Kindred’s Special: The Radio Team Match continued

H. Steiner hailed from California and was a darling of the Hollywood crowd, often giving exhibitions and game play with a host of friends.  The following game provides a nice setting for the type of dynamic skill he possessed. As I mentioned in the lst part, he was the only one to win his individual match 1 1/2 –  0 1/2 against the powerful I. Bondarevsky.

White:  I. Bondarevsky   vs.  Black:  H. Steiner   Opening:  Reti-English variant

  1. Nf3  Nf6  2. c4  e6  3. d4  Bb4+  4. Bd2  Qe7

This system was popular during the 30s and 40s seen in some of Reshevsky’s games as White. Normal was often the trade 4…B:d2+  5. Q:d2 as Sammy often played.  The text is attributed I believe to Paul Keres.

5. g3  O-O  6. Bg2  d5  7. a3  B:d2+  8. Nb:d2

White’s capture is probably okay but the square count idea would be to take with the Q and then develop the Knight to the c3 square.

Nbd7  9. O-O  Ne4  10. Qc2  N:d2  11. N:d2  c6  12. Qc3  Re8  13. b4  d:c4  14. f4!

White has gained space and square count by deployment of his pawns.  Once pawns are advanced, they cannot retreat.  A lesson I learned from my brother and good quality chess books.  Another feature of pawn play is that one attacks the center to meet wing demonstrations.  Such principles may seem too simple, yet they hold a wealth of truth.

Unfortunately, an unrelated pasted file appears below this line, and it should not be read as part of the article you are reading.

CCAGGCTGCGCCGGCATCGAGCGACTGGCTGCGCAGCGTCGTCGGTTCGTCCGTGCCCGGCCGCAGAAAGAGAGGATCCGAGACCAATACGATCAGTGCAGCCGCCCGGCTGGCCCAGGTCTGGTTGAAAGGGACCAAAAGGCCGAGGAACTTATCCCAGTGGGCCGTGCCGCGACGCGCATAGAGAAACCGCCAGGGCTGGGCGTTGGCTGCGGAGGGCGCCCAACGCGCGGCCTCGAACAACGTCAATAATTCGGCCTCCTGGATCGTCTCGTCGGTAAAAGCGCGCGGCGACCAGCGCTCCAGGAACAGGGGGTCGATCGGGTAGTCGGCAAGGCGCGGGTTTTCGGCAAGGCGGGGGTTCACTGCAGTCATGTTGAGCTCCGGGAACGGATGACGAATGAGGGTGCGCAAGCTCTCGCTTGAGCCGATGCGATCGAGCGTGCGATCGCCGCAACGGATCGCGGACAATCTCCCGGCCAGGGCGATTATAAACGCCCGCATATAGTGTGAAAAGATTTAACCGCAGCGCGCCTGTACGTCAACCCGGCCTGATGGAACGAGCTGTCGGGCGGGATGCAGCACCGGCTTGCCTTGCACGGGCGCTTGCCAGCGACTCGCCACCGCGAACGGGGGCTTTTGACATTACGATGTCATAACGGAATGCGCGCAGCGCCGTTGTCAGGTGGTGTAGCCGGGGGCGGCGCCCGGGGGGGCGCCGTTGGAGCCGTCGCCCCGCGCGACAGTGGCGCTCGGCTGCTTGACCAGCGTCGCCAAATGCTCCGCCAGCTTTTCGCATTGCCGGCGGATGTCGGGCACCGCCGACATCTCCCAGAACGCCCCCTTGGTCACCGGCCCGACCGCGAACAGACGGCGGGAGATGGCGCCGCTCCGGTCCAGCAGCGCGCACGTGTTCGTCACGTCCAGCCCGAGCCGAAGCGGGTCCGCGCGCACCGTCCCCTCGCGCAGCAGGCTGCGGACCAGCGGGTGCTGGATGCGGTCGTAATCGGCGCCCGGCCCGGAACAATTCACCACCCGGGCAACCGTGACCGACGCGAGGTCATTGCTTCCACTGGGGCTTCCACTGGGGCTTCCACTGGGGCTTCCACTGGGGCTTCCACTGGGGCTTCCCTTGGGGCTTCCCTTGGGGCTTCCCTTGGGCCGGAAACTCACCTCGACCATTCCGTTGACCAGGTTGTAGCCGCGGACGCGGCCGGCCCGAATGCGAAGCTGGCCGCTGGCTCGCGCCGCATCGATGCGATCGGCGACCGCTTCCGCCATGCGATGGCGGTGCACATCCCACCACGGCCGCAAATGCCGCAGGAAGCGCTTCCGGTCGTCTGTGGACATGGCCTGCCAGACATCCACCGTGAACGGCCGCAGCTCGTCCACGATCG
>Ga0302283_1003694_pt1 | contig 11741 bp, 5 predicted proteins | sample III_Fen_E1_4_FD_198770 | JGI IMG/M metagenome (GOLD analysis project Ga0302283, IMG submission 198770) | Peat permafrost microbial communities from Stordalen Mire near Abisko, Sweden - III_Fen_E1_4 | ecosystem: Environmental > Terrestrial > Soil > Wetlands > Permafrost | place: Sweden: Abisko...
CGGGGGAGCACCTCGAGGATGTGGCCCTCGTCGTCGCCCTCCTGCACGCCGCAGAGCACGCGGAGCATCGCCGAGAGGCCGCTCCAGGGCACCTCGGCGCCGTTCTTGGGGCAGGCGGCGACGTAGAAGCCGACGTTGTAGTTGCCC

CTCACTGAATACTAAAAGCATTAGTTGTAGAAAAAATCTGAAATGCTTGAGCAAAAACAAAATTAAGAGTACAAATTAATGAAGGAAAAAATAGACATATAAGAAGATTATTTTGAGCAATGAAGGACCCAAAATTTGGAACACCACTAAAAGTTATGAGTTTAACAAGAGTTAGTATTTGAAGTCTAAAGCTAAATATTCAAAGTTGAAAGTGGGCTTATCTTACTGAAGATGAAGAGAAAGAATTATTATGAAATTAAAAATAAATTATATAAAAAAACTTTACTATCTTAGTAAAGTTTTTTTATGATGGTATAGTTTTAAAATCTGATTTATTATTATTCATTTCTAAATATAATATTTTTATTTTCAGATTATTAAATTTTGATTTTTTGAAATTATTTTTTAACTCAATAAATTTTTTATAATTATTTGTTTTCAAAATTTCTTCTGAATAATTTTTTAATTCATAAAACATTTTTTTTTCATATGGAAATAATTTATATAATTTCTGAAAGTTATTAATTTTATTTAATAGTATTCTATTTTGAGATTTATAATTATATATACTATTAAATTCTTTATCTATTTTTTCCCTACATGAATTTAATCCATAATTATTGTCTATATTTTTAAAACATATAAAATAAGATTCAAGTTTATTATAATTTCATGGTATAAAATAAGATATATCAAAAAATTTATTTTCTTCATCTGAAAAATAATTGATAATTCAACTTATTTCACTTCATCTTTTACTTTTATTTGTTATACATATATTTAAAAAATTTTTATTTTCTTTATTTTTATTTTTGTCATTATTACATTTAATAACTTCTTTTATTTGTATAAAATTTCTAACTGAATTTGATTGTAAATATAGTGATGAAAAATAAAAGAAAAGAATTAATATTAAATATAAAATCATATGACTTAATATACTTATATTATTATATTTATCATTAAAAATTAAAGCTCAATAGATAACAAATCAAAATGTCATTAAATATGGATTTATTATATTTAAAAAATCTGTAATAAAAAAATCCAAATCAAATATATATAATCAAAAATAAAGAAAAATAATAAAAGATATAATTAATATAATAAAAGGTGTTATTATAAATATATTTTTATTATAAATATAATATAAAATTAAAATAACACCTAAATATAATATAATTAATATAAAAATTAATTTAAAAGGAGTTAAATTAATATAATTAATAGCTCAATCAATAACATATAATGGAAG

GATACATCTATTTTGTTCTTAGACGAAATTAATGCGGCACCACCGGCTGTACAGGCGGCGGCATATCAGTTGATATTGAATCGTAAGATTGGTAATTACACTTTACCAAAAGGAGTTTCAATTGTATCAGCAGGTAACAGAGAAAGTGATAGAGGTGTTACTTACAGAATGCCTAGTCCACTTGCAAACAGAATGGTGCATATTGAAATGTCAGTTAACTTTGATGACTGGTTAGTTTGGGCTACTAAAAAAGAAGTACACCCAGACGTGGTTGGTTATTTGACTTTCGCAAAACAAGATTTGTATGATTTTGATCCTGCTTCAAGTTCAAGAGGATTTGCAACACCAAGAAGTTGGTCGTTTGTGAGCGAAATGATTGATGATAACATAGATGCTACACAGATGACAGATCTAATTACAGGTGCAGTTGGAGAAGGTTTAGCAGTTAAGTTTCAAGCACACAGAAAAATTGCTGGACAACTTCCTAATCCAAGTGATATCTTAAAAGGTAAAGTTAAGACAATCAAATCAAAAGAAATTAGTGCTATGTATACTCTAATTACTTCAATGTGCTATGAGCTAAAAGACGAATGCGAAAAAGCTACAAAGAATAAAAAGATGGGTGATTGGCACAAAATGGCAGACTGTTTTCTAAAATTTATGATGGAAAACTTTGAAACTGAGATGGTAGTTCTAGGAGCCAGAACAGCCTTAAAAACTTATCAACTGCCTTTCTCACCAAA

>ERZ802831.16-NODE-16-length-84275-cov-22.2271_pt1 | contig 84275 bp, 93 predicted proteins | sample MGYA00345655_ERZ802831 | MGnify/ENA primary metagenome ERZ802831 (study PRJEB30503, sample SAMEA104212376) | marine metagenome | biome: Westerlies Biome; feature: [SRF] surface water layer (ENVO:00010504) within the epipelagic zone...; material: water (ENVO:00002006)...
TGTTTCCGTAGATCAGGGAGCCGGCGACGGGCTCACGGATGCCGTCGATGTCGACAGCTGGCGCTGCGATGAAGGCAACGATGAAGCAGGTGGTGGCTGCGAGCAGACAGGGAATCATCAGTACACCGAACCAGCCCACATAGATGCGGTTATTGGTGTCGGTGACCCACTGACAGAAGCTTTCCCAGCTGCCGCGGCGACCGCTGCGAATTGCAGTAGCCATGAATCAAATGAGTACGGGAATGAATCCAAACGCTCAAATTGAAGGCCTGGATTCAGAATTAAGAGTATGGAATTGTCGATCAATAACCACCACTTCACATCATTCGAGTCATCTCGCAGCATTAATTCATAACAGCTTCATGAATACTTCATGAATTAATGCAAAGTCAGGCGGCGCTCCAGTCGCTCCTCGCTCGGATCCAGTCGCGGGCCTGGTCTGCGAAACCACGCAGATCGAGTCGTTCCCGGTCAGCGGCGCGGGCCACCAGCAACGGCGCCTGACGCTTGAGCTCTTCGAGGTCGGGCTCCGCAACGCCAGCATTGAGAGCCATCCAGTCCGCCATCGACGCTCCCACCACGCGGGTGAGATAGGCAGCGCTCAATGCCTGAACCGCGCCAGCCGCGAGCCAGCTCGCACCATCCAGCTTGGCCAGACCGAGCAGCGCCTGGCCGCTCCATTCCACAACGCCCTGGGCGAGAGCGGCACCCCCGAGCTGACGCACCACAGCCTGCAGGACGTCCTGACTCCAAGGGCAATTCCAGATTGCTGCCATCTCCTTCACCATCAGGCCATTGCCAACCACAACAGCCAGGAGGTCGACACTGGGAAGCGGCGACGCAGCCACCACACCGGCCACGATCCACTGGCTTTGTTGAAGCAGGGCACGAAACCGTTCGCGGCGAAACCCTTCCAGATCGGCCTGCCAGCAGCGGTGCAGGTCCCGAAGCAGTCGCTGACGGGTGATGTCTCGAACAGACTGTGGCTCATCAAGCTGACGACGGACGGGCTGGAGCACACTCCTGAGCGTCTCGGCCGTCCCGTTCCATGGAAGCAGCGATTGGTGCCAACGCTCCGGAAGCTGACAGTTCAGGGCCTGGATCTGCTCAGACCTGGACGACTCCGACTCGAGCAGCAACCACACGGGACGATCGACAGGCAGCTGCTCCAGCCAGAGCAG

14. … Nb6  15. e4  Rd8  16. a4  Bd7  17. a5  Nc8  18. Q:c4  Be8  19. e5

One gets the impression that Black is tempting White to overextend his forces.

19. … Qd7  20. Nb3  Ne7 21. Rfd1  Nd5  22. Nc5  Qe7  23. Kf2  b6

It seems to me that Steiner has nerves of steel and I wonder how onlookers size up the situation?

24. Nd3  Rab8  25. a:b6  R:b6  26. Qc5  Qb7

My God!  Both seem to sense my square count theory with almost every move.

27. B:d5 c:d5  28. Qa5  Ra8  29. Nc5  Qc8  30. Rdc1  Bb5  31. Ke3?!

White realizes that he has to worry a little bit about his monarch sitting out there with little pawn coverage. Steiner was a tactician as well as a cunning fox!

31. … Bc4  32. Rc3  Qe8  33. Qa3  f6!

Black has envisioned this and probably a whole series of moves that follow, relying upon his intuitive instincts for the counter attack coming.

34. h4  Qh5  35. Rc2  f:e5  36. d:e5  Qg6  37. Kd2

Hoping to find some relief for his highness on the Q-side.  That takes time!

37. … h5  38. Qc3  Qg4  39. Kc1  Rb5  40. Ra5  Rb8  41. Rb2  R:a5  42. b:a5  Rc8  43. Qe3  Qh3  44. Kd2  Qg2+  45. Kc3  Qf1  46. f5  Qa1  47. Kc2  Bd3+!  48. Q:d3  R:c5+  49. Kb3  R:a5  50. Kc2  Rc5+ 51. Kb3  a6!  (0-1).


I. Bondarevsky eventually emigrated to Canada.  He was in a rare position in chess in that he won a game from Mikhail Botvinnik before he emigrated, probably one of the few losses ever experienced by the World Champion.


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